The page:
Uh-Oh Altitude

Altitide Sickness – a condition affecting some persons at high altitudes, caused by insufficient oxygen in the blood and characterized by dizziness, nausea and shortness of breath.
We took the train from Kleine Scheidegg to Jungfraujoch  (3,454 meters/11,332 feet).  It is dubbed as ‘Top of Europe.”
The view is spectacular.  On clear days, you can see the Black Forest in Germany and the Vosges mountains in France’s Alsace Region. A range of winter activities are available at the Ski and Snowboard Park.
The train offers views of the Great Aletsch Glacier and there’s an Ice Palace and Sphinx Observatory up top. They have a large complex at the tip that includes: restaurants, an observatory, a research station, a small movie theater, the train station, a ski school, shops and observation decks.
It had stunning views, but we didn’t stick around and savor them.  He wasn’t feeling well (altitude sickness combined with congestion).  From the looks of it, he wasn’t the only one who wasn’t feeling tip-top.   Yep, that is someone’s puke in the photo below

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A Glorious Hike In The Shadow Of The Eiger

One of our favorite parts of Switzerland is the outdoors and the superb hiking.  When we hiked at the Matterhorn, I was stunned by its beauty.  In the Bernese Alps it was déjà vu all over again with sunny skies and gorgeous mountain views.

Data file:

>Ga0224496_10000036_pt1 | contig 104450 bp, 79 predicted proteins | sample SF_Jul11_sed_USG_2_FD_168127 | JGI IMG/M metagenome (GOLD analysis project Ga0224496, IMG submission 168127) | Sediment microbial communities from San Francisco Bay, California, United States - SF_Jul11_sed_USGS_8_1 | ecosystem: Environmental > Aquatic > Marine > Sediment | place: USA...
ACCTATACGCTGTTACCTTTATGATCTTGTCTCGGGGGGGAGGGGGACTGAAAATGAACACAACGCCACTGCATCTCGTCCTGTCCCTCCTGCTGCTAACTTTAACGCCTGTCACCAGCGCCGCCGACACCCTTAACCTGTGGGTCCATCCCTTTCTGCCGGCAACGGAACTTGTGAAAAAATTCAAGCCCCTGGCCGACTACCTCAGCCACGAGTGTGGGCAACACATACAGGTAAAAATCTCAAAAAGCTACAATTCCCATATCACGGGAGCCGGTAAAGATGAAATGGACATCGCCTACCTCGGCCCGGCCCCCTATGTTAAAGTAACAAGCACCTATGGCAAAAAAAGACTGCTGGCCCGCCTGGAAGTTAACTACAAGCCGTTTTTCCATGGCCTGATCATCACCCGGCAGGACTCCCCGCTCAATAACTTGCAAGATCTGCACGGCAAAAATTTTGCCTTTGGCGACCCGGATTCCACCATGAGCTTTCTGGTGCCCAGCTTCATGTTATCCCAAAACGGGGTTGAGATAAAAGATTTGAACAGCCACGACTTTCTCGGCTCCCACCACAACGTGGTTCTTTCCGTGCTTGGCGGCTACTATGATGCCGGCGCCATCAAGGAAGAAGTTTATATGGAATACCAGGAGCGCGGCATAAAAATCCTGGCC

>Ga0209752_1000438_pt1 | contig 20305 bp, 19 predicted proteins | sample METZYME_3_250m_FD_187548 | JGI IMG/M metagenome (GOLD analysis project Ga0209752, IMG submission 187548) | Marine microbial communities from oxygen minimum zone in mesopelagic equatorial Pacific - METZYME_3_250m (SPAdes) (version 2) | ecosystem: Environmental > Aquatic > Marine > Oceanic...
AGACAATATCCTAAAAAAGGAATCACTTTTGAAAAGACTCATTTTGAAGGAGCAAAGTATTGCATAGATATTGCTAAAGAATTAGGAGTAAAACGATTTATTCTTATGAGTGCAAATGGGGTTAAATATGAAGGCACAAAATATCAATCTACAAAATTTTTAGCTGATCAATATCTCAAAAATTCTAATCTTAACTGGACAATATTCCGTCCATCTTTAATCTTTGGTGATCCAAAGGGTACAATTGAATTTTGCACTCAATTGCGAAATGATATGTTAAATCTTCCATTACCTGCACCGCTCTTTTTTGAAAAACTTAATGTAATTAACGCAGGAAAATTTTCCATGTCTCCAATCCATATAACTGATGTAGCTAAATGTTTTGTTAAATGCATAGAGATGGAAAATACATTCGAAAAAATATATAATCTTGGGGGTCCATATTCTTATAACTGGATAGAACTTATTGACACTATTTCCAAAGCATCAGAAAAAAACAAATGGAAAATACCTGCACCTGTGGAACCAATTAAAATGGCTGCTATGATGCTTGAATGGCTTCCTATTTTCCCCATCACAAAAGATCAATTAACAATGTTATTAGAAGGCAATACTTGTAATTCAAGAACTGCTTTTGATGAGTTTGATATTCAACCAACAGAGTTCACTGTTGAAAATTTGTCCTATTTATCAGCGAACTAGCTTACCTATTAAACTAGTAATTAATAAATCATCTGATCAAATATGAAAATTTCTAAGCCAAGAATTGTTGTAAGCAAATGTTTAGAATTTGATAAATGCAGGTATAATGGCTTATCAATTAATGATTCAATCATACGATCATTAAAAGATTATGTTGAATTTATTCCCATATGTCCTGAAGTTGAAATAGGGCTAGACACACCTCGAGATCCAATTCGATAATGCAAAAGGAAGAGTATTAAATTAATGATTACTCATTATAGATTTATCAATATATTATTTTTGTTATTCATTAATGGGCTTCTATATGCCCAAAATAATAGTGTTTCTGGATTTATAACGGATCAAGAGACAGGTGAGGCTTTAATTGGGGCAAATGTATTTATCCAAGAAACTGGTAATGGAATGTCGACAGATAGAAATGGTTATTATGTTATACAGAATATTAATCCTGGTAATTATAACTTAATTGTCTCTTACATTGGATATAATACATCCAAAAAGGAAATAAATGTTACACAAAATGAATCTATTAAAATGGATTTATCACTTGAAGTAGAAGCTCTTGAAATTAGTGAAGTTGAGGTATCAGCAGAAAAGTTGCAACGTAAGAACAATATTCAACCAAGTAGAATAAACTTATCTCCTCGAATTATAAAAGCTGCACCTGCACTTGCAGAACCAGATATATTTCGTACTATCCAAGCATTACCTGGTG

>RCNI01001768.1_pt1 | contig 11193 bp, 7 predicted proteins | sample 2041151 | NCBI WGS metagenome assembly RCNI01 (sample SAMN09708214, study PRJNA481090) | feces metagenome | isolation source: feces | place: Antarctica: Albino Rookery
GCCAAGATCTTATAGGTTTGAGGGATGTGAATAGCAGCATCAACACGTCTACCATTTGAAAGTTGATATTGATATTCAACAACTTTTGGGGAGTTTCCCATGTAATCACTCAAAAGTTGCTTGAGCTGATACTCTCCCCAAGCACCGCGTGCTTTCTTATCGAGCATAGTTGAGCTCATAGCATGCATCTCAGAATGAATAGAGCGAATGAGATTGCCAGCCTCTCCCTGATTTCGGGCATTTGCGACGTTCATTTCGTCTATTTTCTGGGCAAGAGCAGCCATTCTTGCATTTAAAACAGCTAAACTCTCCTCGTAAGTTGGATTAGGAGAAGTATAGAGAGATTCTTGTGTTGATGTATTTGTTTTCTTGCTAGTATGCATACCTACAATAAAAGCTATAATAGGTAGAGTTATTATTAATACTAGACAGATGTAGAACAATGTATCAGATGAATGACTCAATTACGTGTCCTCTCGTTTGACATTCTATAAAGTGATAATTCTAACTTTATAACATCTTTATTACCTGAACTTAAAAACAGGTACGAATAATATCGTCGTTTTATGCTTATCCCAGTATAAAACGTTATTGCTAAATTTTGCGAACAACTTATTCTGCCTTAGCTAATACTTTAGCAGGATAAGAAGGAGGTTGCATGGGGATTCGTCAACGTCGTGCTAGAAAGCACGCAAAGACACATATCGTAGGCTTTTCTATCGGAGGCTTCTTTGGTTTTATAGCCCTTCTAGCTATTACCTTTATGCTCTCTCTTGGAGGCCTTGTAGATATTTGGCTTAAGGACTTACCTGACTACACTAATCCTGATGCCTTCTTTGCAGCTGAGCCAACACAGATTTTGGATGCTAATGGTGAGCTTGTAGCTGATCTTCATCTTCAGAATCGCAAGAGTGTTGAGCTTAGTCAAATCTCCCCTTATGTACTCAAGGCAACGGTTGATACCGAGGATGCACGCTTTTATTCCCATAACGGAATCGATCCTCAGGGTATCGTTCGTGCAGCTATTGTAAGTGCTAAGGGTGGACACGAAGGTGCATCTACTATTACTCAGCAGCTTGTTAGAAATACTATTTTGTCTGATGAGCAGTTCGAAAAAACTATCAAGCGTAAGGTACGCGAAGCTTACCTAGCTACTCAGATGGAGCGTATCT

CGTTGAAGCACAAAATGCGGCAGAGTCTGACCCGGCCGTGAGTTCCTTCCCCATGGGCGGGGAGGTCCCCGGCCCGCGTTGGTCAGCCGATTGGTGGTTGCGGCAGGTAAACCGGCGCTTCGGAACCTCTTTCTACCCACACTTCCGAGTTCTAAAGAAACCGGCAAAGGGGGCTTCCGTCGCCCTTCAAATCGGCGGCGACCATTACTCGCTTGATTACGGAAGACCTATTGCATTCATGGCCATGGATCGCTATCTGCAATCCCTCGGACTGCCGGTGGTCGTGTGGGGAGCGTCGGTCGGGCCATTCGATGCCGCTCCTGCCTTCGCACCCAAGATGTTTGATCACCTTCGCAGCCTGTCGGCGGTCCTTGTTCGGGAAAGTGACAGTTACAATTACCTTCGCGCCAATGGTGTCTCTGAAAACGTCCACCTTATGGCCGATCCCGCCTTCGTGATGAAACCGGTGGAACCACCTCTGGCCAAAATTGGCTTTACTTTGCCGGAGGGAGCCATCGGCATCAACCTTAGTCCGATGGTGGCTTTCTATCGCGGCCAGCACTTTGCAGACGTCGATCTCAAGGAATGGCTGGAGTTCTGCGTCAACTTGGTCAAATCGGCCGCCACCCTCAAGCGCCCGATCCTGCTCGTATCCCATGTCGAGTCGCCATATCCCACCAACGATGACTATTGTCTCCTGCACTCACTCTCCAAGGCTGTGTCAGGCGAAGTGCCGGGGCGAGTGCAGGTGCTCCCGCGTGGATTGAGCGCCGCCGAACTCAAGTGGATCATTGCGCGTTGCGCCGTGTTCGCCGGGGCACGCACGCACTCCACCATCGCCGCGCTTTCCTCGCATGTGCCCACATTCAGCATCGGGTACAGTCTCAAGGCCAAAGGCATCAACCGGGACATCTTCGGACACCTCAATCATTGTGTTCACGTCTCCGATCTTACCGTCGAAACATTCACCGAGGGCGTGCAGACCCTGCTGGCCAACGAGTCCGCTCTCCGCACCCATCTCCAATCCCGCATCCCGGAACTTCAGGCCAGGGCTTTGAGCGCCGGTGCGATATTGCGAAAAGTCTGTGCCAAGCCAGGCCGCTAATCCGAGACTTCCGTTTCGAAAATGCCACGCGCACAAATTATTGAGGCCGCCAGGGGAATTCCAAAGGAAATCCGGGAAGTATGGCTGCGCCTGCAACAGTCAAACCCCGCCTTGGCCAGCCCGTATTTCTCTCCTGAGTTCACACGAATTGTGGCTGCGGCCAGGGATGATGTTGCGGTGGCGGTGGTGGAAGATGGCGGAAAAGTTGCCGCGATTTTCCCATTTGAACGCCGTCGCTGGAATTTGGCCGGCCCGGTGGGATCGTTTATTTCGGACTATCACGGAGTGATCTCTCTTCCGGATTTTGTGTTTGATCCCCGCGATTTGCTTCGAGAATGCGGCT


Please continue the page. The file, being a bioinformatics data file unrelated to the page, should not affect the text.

In warmer months, we fill our water bottles using these log fountains.

There were a couple of places where the trail was a bit slick (which is understandable when you see the above photo).  I only fell once.  Luckily, I have a bit of padding back there.  It softened the blow when I went crashing down.  I was a bit worried about falling and tumbling down the side of a mountain.  The Swiss like to use those hiking poles when they hike (or even walk on a flat trail by the lake in Geneva).  I might have to get a pair.    I don’t think they’d protect me from the falling rocks though.

I’ve loved cairns ever since we saw tons of them hiking Ben Nevis, but hadn’t seen such a pretty art installation.  Right on.

This is the iconic North Face of the Eiger with the town of Grindelwald below.  For a cool YouTube Movie of someone (not that guy below) climbing its North Face in record time, click here.  It’s Ueli Steck‘s Triple Speed Climbing Record.  He bested his own speed record for scaling the Eiger’s north face via the classic Heckmair Route.  This improvement is likely because he did not belay, instead he relied on a loop of rope that allowed him “to hook on occasionally,” and reduced the weight of his gear.   This isn’t his only big climb or big mountain; he’s kind of a maestro.   He also did speed ascents of the two other great north faces in the Alps, the Grandes Jorasses and the Matterhorn (completing the Grand Jorasses in 2 hours 21 minutes, and the Matterhorn in 1 hour 56) in record time.